THE S&P 500 had its worst day in almost three months yesterday, with energy shares leading the decline as global economic concerns were compounded by swooning oil prices.
The S&P closed off 1.8 per cent in its first four-day losing streak since December 2013 and its biggest drop since 9 October. It fell as much as 1.99 per cent in the session while the Dow Jones Industrial Average tumbled as much as two per cent.
Crude oil futures prices dropped to their lowest since 2009 amid a global supply glut and lacklustre demand. US crude fell five per cent to below $50 a barrel.
The euro fell to a near nine-year low against the dollar of $1.18605 on the EBS platform, tumbling on political uncertainty in Greece and fears of a possible Greek exit from the Eurozone.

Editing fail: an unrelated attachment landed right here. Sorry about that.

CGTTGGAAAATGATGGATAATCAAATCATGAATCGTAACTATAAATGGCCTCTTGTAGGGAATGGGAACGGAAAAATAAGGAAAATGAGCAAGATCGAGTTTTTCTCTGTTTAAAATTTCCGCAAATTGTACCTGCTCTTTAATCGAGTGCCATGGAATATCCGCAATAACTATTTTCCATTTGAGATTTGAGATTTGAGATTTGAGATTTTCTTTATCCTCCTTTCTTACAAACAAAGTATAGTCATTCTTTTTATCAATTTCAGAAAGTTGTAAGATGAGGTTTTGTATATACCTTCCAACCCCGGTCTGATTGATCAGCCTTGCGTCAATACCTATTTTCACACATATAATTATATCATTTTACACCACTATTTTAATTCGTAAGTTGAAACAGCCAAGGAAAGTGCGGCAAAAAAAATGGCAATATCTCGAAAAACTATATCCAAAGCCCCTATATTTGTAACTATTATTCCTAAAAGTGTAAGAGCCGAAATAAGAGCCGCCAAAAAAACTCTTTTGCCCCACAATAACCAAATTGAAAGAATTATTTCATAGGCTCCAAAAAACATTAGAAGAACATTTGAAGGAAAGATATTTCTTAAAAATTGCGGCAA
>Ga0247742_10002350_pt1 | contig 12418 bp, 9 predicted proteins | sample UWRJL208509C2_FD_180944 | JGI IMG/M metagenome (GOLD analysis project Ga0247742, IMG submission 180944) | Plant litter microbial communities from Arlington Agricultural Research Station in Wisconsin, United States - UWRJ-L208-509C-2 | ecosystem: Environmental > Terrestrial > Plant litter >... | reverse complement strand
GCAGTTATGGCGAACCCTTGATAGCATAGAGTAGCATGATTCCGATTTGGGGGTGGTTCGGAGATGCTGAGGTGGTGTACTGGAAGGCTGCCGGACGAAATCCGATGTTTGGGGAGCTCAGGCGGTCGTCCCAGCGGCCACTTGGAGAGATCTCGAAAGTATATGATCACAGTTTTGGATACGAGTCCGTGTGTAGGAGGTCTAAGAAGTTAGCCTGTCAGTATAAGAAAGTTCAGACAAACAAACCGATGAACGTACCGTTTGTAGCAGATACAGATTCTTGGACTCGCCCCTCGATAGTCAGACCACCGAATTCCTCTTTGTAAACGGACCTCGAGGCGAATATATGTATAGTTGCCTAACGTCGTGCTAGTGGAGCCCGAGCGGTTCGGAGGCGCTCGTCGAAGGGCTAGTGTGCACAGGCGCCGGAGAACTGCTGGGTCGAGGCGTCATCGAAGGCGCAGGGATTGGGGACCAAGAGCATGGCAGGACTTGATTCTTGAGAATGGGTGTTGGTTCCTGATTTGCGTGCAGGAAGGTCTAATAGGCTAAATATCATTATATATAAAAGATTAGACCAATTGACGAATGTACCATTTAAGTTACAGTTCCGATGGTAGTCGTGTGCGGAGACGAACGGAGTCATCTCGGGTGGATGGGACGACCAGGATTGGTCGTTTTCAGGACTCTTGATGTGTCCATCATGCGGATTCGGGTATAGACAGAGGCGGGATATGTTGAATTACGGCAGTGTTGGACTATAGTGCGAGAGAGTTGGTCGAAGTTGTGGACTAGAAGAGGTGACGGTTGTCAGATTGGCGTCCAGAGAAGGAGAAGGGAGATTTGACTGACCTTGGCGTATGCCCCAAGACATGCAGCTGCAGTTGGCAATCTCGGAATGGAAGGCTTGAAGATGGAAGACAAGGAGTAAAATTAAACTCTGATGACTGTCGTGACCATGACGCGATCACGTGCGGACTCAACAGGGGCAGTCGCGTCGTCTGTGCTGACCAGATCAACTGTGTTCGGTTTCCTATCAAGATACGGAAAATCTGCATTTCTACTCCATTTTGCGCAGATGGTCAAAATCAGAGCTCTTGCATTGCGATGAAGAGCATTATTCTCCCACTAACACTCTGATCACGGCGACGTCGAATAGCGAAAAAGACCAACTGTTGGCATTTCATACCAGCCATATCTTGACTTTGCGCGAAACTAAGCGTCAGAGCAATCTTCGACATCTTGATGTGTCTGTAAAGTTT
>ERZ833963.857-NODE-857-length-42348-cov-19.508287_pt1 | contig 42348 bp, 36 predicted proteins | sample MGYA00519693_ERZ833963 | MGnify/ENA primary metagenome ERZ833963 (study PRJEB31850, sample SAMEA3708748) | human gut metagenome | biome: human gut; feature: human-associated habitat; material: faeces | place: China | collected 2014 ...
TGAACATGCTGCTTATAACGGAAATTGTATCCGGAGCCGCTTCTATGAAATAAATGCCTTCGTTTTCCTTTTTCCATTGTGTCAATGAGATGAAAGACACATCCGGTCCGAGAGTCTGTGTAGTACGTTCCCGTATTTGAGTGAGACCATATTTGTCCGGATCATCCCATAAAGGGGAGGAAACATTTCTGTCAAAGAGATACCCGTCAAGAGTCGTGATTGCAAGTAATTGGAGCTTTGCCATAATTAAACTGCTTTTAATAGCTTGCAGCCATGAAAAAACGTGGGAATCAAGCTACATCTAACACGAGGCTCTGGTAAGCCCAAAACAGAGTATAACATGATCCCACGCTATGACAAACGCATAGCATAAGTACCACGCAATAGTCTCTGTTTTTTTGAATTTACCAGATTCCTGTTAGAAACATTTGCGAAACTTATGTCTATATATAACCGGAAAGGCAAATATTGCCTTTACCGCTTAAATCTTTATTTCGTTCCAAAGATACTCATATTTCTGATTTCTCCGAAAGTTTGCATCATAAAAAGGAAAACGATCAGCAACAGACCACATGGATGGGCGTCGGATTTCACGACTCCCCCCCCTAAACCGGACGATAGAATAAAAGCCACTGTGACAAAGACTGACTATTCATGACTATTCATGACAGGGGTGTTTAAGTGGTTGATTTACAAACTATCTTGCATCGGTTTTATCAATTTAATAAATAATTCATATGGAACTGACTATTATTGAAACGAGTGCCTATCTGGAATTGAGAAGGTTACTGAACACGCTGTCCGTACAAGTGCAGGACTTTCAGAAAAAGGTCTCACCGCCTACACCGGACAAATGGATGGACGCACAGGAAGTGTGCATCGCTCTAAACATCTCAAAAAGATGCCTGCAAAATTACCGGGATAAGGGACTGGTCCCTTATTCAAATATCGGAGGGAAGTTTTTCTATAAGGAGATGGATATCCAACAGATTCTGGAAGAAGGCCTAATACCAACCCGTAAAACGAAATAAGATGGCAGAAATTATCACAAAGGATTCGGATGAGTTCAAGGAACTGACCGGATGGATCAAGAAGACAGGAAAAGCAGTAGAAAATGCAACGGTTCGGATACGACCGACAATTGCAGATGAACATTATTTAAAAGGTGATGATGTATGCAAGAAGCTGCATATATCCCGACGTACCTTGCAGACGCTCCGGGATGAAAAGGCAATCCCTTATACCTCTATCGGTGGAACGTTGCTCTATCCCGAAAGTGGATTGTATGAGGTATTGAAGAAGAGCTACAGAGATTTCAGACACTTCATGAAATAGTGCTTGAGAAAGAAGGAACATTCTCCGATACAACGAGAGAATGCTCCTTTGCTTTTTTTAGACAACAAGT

There were more than three times as many declining stocks on the New York Stock Exchange as advancing issues and more than twice as many Nasdaq losers than gainers. Strength in the dollar also put more pressure on dollar-denominated commodities. A measure of the greenback against a basket of major currencies hit its highest since December 2005.
The Dow Jones industrial average fell 331.34 points, or 1.86 per cent, to 17,501.65, the S&P 500 lost 37.62 points, or 1.83 per cent, to 2,020.58 and the Nasdaq Composite dropped 74.24 points, or 1.57 per cent, to 4,652.57.
The S&P 500 energy sector closed off four per cent, and the health sector fell 0.6 per cent.